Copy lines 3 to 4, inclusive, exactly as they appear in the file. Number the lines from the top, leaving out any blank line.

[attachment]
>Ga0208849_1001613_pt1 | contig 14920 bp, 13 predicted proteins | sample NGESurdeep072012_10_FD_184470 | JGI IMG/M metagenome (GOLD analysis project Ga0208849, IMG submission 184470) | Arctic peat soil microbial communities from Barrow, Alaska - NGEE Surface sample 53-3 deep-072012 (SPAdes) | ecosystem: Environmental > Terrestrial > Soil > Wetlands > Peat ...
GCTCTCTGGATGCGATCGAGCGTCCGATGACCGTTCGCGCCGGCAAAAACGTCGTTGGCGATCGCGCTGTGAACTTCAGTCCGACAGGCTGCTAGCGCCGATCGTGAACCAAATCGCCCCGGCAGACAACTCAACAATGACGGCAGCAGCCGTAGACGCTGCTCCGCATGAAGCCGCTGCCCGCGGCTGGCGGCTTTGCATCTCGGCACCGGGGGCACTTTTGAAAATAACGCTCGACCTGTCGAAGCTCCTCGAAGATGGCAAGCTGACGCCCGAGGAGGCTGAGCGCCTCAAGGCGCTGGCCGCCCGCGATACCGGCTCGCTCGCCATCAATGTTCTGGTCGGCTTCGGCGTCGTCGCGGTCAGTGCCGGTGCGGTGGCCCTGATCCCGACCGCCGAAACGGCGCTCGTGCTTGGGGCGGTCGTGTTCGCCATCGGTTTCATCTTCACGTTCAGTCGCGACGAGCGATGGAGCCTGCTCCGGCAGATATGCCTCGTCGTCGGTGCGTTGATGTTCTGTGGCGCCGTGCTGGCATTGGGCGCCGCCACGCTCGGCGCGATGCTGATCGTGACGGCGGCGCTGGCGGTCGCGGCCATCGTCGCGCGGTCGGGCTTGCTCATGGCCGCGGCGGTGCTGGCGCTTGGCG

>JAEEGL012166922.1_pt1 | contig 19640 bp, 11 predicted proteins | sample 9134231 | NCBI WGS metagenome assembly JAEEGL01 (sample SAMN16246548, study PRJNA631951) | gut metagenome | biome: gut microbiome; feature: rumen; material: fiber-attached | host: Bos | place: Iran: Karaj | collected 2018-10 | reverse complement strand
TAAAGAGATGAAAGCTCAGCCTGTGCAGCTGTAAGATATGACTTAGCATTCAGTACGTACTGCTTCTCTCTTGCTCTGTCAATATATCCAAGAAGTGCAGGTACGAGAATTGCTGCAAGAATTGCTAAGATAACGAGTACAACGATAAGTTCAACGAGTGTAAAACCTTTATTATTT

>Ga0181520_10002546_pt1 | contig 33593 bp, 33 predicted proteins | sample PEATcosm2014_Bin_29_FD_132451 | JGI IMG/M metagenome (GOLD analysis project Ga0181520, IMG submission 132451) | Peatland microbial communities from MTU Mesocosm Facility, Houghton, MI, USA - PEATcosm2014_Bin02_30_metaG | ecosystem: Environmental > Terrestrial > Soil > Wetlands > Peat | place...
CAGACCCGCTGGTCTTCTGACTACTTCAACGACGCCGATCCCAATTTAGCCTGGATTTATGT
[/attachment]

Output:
>JAEEGL012166922.1_pt1 | contig 19640 bp, 11 predicted proteins | sample 9134231 | NCBI WGS metagenome assembly JAEEGL01 (sample SAMN16246548, study PRJNA631951) | gut metagenome | biome: gut microbiome; feature: rumen; material: fiber-attached | host: Bos | place: Iran: Karaj | collected 2018-10 | reverse complement strand
TAAAGAGATGAAAGCTCAGCCTGTGCAGCTGTAAGATATGACTTAGCATTCAGTACGTACTGCTTCTCTCTTGCTCTGTCAATATATCCAAGAAGTGCAGGTACGAGAATTGCTGCAAGAATTGCTAAGATAACGAGTACAACGATAAGTTCAACGAGTGTAAAACCTTTATTATTT